Questions From Readers
Is it proper to approach God in prayer without saying something like “in Jesus’ name”?
The Bible shows that Christians desiring to approach Jehovah in prayer ought to do so in Jesus’ name. Jesus told his disciples: “No one comes to the Father except through me.” He added: “Whatever it is that you ask in my name, I will do this, in order that the Father may be glorified in connection with the Son. If you ask anything in my name, I will do it.”—John 14:6, 13, 14.
Referring to Jesus’ unique position, the Cyclopedia of Biblical, Theological, and Ecclesiastical Literature says: “The object of prayer is God alone, through Jesus Christ as the Mediator. All supplications, therefore, to saints or angels are not only useless, but blasphemous. All worship of the creature, however exalted that creature is, is idolatry, and is strictly prohibited in the sacred law of God.”
What if someone, after a very rewarding experience, says, “Thank you Jehovah” without adding “in Jesus’ name”? Would this be improper? Not necessarily. Suppose a Christian meets a sudden danger and cries out: “Help me, Jehovah!” God would hardly refuse to help because his servant did not say “in Jesus’ name.”
It should be noted, however, that simply speaking out loud even to God does not in itself constitute a prayer. For example, after he was judged by Jehovah for killing his brother Abel, Cain said: “My punishment for error is too great to carry. Here you are actually driving me this day from off the surface of the ground, and from your face I shall be concealed; and I must become a wanderer and fugitive on the earth, and it is certain that anyone finding me will kill me.” (Genesis 4:13, 14) Though Cain addressed his comments to Jehovah, his emotional outburst was a complaint about the bitter fruitage of sin.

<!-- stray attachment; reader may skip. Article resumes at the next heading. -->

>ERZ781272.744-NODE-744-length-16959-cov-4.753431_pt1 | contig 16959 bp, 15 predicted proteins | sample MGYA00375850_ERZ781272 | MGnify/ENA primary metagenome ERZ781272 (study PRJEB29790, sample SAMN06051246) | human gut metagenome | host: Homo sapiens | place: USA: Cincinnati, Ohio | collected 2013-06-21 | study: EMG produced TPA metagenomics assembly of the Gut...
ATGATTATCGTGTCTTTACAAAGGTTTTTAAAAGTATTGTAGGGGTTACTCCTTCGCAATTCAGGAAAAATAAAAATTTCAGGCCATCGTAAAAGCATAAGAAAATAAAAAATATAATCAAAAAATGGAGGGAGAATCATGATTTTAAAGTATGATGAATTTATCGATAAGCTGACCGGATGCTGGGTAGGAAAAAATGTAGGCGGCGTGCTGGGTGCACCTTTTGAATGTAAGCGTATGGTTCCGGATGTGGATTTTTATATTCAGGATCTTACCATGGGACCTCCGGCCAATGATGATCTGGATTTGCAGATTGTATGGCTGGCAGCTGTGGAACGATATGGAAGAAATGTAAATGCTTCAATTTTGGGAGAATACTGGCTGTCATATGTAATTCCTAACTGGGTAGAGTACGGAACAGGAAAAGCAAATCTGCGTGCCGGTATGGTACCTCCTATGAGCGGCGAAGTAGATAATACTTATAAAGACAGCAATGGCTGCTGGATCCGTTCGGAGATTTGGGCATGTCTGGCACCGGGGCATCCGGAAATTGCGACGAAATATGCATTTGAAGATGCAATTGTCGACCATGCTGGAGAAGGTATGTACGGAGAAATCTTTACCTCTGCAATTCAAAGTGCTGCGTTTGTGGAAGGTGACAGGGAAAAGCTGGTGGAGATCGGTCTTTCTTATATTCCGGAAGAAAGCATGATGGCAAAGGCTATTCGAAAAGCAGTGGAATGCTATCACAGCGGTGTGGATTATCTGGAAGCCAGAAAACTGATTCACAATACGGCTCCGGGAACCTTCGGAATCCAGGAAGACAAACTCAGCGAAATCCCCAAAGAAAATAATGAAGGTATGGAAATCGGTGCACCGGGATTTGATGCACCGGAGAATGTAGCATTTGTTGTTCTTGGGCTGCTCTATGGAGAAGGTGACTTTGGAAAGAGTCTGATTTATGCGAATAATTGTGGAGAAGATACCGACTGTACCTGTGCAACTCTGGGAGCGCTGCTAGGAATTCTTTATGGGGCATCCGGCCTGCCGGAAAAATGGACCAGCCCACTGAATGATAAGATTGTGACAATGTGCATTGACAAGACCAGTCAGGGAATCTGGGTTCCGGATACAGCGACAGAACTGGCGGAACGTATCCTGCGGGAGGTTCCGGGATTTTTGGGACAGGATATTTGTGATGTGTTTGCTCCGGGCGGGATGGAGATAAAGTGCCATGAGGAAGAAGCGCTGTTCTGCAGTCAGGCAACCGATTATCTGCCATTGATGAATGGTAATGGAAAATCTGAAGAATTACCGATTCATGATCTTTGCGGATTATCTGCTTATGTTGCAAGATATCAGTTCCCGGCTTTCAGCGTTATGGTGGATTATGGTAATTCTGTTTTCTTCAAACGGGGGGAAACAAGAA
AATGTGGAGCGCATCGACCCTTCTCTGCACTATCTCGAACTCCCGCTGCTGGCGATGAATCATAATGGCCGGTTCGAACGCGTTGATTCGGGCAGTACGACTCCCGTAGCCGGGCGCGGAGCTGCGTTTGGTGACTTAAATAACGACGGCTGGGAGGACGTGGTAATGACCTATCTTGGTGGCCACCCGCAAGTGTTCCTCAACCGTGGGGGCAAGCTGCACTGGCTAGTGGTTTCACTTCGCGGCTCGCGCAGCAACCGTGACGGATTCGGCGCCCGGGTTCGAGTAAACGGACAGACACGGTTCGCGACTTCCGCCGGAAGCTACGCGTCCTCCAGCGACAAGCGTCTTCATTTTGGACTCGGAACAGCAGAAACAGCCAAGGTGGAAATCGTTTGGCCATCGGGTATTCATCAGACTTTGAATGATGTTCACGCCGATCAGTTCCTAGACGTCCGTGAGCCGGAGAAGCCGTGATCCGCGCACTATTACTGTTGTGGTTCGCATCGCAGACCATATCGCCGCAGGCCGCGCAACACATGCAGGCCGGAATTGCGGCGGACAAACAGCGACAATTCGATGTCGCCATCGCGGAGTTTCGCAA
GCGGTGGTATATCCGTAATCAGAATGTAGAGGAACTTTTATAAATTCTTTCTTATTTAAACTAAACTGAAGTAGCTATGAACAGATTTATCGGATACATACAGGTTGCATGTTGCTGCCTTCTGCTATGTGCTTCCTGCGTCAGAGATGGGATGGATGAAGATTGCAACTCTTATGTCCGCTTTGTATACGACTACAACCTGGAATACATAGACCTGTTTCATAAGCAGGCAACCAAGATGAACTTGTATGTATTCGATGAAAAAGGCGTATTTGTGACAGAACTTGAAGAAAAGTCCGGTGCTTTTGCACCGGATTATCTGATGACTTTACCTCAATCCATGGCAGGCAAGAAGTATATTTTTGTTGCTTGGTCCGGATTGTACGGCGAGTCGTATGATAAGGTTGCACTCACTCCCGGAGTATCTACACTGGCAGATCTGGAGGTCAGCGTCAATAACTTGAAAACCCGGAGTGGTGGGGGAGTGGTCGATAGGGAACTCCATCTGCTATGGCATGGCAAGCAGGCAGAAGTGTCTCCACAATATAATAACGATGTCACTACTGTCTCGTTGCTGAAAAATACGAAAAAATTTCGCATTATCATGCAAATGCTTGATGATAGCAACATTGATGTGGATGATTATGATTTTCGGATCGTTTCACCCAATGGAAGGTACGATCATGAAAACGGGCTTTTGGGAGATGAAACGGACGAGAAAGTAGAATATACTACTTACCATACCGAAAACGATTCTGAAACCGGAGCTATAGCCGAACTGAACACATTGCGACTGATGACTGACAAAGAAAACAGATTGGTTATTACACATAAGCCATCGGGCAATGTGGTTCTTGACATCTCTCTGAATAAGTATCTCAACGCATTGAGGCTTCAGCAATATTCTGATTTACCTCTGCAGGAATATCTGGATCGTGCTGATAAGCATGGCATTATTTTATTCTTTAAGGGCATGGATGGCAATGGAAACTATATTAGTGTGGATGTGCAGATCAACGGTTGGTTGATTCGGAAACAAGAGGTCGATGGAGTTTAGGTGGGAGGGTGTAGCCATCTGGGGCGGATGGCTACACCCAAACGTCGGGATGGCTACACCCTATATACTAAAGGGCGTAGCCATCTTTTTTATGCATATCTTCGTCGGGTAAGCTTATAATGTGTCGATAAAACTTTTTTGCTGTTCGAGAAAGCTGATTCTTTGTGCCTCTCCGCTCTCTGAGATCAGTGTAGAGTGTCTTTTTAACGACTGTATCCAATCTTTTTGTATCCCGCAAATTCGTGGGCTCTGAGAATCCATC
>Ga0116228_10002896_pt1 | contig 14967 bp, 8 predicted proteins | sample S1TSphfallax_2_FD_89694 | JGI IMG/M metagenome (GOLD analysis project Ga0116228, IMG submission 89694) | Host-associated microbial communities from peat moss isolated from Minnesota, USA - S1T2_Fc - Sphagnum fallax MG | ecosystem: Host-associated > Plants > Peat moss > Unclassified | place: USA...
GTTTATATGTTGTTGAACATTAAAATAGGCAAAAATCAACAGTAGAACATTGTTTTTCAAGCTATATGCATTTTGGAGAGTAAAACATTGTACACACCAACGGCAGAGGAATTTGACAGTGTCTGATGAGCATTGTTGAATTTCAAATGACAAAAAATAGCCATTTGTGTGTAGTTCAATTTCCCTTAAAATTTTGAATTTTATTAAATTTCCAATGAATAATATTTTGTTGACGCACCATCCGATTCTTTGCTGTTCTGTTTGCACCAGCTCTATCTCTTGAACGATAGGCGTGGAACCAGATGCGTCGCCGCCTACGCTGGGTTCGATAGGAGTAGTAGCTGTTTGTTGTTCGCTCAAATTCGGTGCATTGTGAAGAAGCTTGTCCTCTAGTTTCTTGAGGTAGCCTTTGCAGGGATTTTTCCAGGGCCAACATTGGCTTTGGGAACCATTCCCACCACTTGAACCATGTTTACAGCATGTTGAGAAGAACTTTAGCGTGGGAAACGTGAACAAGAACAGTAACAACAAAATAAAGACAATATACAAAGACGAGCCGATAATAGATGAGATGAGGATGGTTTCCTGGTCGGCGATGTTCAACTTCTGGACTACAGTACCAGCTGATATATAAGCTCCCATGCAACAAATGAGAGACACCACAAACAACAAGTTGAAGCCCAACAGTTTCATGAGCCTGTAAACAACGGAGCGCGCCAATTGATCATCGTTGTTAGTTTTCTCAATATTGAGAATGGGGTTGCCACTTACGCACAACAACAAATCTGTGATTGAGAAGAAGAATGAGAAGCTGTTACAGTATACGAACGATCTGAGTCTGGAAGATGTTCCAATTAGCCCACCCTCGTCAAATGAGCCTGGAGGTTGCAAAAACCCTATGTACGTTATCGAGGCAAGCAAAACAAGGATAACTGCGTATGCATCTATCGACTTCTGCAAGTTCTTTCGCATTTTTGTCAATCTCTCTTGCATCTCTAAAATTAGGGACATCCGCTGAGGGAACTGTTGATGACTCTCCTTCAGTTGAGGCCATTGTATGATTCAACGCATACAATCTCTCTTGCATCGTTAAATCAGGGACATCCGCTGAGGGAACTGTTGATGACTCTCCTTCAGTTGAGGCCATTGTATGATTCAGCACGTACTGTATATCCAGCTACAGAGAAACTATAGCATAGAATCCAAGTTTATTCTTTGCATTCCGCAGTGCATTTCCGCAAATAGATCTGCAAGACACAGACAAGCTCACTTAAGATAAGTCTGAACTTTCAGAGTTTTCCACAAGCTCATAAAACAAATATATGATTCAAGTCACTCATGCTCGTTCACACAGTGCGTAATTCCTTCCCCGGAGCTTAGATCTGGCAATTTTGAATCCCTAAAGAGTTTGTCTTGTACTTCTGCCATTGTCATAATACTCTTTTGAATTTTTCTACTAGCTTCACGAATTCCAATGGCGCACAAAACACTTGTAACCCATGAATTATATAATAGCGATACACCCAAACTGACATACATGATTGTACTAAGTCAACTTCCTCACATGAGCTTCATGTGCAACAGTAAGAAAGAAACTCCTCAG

The Bible tells us: “God opposes the haughty ones, but he gives undeserved kindness to the humble ones.” Casually addressing the Most High as if he were a mere human would definitely show a lack of humility. (James 4:6; Psalm 47:2; Revelation 14:7) It would also be disrespectful to know what God’s Word says about Jesus’ role and yet intentionally pray without recognition of Jesus Christ.—Luke 1:32, 33.
This is not to say that Jehovah expects a particular style or set formula when we pray. A key factor is a person’s heart condition. (1 Samuel 16:7) In the first century C.E., a Roman army officer named Cornelius “made supplication to God continually.” Cornelius, an uncircumcised Gentile, was not dedicated to Jehovah. Though it is unlikely that he offered his prayers in Jesus’ name, they “ascended as a remembrance before God.” Why? Because “the examiner of hearts,” saw that Cornelius was “a devout man and one fearing God.” (Acts 10:2, 4; Proverbs 17:3) Upon gaining knowledge of “Jesus who was from Nazareth,” Cornelius received holy spirit and became a baptized disciple of Jesus.—Acts 10:30-48.
In the final analysis, it is not for humans to decide which prayers God hears. If a Christian on occasion made an utterance to God and overlooked using such an expression as “in Jesus’ name,” there would be no need for him to burden himself with guilt. Jehovah is fully aware of our limitations and wants to help us. (Psalm 103:12-14) We can rest assured that if we exercise faith in “the Son of God . . . , no matter what it is that we ask according to his will, he hears us.” (1 John 5:13, 14) Especially when representing others in public prayer, however, true Christians acknowledge the Scripturally outlined role that Jesus occupies in Jehovah’s purpose. And they obediently endeavor to honor Jesus by directing prayers to God through him.